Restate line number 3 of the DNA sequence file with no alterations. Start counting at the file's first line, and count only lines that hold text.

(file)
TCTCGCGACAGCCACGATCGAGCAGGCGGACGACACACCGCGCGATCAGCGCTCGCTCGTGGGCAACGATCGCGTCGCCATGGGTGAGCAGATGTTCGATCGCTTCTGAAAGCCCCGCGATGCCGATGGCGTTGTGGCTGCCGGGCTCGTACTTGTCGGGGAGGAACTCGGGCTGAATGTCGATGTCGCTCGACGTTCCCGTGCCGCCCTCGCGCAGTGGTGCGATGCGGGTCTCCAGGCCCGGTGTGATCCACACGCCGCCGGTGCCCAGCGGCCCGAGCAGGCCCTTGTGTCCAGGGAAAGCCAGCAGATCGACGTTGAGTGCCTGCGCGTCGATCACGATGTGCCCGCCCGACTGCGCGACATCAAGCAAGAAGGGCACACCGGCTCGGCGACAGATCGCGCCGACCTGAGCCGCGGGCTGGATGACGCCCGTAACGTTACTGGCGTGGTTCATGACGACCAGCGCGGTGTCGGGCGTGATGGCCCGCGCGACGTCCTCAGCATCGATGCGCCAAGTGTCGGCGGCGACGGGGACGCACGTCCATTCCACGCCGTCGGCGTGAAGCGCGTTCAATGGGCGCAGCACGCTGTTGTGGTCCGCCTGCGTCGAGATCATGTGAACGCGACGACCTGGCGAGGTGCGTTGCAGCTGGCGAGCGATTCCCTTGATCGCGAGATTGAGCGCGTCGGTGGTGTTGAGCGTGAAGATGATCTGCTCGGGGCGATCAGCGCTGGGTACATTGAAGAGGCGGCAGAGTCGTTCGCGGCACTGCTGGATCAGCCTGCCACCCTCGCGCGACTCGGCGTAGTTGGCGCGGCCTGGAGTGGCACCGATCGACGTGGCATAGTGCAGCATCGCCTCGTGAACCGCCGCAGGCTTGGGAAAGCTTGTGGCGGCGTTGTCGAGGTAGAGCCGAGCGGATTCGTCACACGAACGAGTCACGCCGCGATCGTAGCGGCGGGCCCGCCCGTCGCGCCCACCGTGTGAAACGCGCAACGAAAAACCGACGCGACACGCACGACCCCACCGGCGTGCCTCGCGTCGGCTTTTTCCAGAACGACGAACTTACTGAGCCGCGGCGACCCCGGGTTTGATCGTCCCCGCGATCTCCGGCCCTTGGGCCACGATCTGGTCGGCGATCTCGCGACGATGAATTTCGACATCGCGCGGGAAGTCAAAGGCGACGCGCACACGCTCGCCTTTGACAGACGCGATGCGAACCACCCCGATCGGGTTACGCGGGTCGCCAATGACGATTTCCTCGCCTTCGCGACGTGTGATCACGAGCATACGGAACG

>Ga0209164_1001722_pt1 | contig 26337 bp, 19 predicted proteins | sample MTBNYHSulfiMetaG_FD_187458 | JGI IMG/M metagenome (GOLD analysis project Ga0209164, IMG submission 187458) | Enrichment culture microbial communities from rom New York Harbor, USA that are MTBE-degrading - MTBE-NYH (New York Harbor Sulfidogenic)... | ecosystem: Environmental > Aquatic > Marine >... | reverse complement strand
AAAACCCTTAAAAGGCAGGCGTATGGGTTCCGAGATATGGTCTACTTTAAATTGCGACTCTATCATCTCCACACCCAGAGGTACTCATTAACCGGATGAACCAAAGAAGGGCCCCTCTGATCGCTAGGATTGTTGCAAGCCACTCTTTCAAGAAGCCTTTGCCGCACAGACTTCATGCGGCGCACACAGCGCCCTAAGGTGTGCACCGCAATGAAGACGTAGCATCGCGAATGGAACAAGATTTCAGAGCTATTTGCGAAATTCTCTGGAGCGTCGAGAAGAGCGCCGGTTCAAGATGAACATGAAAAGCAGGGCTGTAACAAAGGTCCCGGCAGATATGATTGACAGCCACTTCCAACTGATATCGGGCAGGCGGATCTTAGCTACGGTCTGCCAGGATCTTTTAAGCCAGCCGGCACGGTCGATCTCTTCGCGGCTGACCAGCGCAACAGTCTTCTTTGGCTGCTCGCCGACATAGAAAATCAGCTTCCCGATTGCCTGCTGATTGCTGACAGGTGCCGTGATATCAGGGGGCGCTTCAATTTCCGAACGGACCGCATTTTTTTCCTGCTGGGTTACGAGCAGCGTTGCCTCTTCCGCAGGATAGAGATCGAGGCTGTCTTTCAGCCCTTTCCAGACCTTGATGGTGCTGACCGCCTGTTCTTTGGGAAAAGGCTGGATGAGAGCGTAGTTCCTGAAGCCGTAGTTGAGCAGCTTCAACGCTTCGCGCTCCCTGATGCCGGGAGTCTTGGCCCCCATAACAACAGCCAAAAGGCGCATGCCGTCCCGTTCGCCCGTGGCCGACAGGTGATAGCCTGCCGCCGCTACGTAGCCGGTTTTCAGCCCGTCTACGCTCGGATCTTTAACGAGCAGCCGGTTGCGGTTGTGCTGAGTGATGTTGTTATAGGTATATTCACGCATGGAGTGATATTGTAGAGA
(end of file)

AAAACCCTTAAAAGGCAGGCGTATGGGTTCCGAGATATGGTCTACTTTAAATTGCGACTCTATCATCTCCACACCCAGAGGTACTCATTAACCGGATGAACCAAAGAAGGGCCCCTCTGATCGCTAGGATTGTTGCAAGCCACTCTTTCAAGAAGCCTTTGCCGCACAGACTTCATGCGGCGCACACAGCGCCCTAAGGTGTGCACCGCAATGAAGACGTAGCATCGCGAATGGAACAAGATTTCAGAGCTATTTGCGAAATTCTCTGGAGCGTCGAGAAGAGCGCCGGTTCAAGATGAACATGAAAAGCAGGGCTGTAACAAAGGTCCCGGCAGATATGATTGACAGCCACTTCCAACTGATATCGGGCAGGCGGATCTTAGCTACGGTCTGCCAGGATCTTTTAAGCCAGCCGGCACGGTCGATCTCTTCGCGGCTGACCAGCGCAACAGTCTTCTTTGGCTGCTCGCCGACATAGAAAATCAGCTTCCCGATTGCCTGCTGATTGCTGACAGGTGCCGTGATATCAGGGGGCGCTTCAATTTCCGAACGGACCGCATTTTTTTCCTGCTGGGTTACGAGCAGCGTTGCCTCTTCCGCAGGATAGAGATCGAGGCTGTCTTTCAGCCCTTTCCAGACCTTGATGGTGCTGACCGCCTGTTCTTTGGGAAAAGGCTGGATGAGAGCGTAGTTCCTGAAGCCGTAGTTGAGCAGCTTCAACGCTTCGCGCTCCCTGATGCCGGGAGTCTTGGCCCCCATAACAACAGCCAAAAGGCGCATGCCGTCCCGTTCGCCCGTGGCCGACAGGTGATAGCCTGCCGCCGCTACGTAGCCGGTTTTCAGCCCGTCTACGCTCGGATCTTTAACGAGCAGCCGGTTGCGGTTGTGCTGAGTGATGTTGTTATAGGTATATTCACGCATGGAGTGATATTGTAGAGA